Rite of Passage: The First Scarf


In Zen Buddhism, they talk about the importance of embracing Beginner’s Mind. This is the place where we are naive innocents, our minds free of concepts. It’s where we can’t ask the questions we would like because we can’t even identify the problem. It’s base camp, the big zero, us as empty vessels ready to be filled up, perhaps knit-wise, with the wisdom of Barbara Zimmerman or Cat Bordhi. This is supposed to be a good place to be, even to rest. Rather than running ahead, desperately searching for the next best thing (the next best pattern, the ability to knit a top down fairisle raglan) we need to feel replete without the need to constantly cram new and random snippets of knowledge into our heads, rather we are encouraged to let go and lean back into the moment. At this point, my moment, maybe like yours, is full of protracted knitting movements, sloppy tension and sticky wool. But the Buddhists would argue that it is really safe out there and to be honest, it is all we have – this moment, this wool, perhaps this tiny ability to cast on and do knit stitches. Through this leaning back, absorbing the actual moment of knitting, without judging our progress, may emerge a satisfaction with the actual process of knitting. I don’t think process is celebrated enough in our culture, instead we are always on the hunt to get somewhere else, to get to the end where there is always a rainbow, where things are just perfect, thankyou  Given this pressure, sometimes it’s a relief to just sit with what is, whether that’s a rainy day, a bad mood or a holey scarf. 


Maybe you've just taken up knitting too. Maybe your first scarf is on the needles as we speak? Mine is a strange dishclothy thing, with a ragged edge and I didn't secure the first and second balls together properly so the whole thing is on the verge of coming apart. My grandmother, who taught me the rudiments of knitting when I was very young and quite disinterested, would be shocked. It isn't pretty. But it’s a beginner’s scarf, and that’s where I am. I think that in this contemporary world of ‘the next best thing’ a first scarf is tangible proof that beginning is okay. That those Buddhists have really got it sussed, although, as far as I know, their wisdom did not come through knitting. Rather, it is that beginning and starting out are acceptable, not just because they are milestones on the path somewhere, but because they are steps in the (hopefully) long chain of our knitting life, and all the steps are necessary. Think about it. When I look at my ragged scarf, I see all the steps I've taken to get to now and they are interwoven with moments that will never be repeated: a ridge where I twisted my stitches because my partner made me laugh so much; the rows of extra tight knitting when my best friend broke her hip and I sat in the hospital for hours waiting for news; the extra stitches (and subsequent wavy edge) that I produced because I tried to knit whilst watching ‘Nurse Jackie’. There is something special wound up in that scarf, in its beginner imperfections, in the process of producing it – it’s my life that is implicated in the messy process of its construction, and along with my beginner knitterliness it may actually be something to savour, for it is precious time wrangled from the demands of a busy contemporary life, time that wont come again. There is after all, only one first scarf.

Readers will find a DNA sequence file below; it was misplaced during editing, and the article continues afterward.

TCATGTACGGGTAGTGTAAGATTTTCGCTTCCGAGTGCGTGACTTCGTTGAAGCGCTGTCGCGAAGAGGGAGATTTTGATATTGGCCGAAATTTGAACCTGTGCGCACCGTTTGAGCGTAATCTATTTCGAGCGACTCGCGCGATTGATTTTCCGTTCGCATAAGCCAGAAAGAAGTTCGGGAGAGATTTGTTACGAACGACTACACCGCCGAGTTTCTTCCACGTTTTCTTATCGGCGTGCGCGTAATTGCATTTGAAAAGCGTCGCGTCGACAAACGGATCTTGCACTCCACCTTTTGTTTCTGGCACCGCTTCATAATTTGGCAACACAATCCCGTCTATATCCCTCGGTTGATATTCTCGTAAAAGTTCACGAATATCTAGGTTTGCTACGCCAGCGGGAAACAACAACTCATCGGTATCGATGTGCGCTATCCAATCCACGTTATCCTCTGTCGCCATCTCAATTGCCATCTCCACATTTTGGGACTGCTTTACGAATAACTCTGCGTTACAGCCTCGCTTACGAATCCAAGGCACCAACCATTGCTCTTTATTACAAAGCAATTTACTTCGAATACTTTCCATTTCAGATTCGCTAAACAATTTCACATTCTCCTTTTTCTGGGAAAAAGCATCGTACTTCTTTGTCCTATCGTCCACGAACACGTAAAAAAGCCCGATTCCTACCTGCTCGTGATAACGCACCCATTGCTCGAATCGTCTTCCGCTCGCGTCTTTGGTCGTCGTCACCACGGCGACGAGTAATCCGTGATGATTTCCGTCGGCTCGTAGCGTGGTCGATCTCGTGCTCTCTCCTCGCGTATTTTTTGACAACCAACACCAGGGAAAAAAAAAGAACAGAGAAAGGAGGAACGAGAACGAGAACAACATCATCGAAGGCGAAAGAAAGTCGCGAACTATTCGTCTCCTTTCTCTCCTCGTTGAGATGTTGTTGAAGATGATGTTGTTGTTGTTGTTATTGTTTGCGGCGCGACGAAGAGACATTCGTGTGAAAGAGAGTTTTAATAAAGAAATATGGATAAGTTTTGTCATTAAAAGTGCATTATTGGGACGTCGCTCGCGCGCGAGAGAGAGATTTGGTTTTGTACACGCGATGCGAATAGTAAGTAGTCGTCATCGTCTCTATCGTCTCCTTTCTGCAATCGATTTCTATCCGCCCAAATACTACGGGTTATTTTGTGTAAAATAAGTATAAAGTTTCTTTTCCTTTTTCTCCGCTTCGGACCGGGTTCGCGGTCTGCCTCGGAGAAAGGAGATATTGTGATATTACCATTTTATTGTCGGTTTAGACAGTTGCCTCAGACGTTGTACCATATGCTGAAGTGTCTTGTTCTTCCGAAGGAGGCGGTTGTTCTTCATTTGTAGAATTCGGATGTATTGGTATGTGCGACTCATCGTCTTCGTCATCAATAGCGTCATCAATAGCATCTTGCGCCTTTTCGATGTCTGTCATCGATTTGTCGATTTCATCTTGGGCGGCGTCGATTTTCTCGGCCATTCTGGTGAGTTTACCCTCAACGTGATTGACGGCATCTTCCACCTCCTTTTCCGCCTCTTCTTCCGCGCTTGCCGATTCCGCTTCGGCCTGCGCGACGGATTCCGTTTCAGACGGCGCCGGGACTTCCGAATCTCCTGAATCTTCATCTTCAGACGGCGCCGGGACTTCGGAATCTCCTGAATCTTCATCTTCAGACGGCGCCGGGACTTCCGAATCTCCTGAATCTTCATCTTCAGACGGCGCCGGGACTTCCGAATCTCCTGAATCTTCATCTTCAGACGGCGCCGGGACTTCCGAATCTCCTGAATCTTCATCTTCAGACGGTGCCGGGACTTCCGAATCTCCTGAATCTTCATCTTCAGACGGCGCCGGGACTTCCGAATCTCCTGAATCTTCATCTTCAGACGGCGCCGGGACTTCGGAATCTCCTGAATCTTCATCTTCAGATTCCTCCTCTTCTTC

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Lee Ronald likes to begin things, in fact it might be one of the things she’s best at. She is a beginner knitter, beginner dressmaker and beginner cross-stitcher. However she seems to have forded the river of beginning in terms of words for she earns her living as a freelance writer and editor, www.thewordgarden.co.uk. When she is not writing or beginning things, she is usually partaking of her national (English) sport of tea drinking in her home office in the quirky and historically inspiring city of York.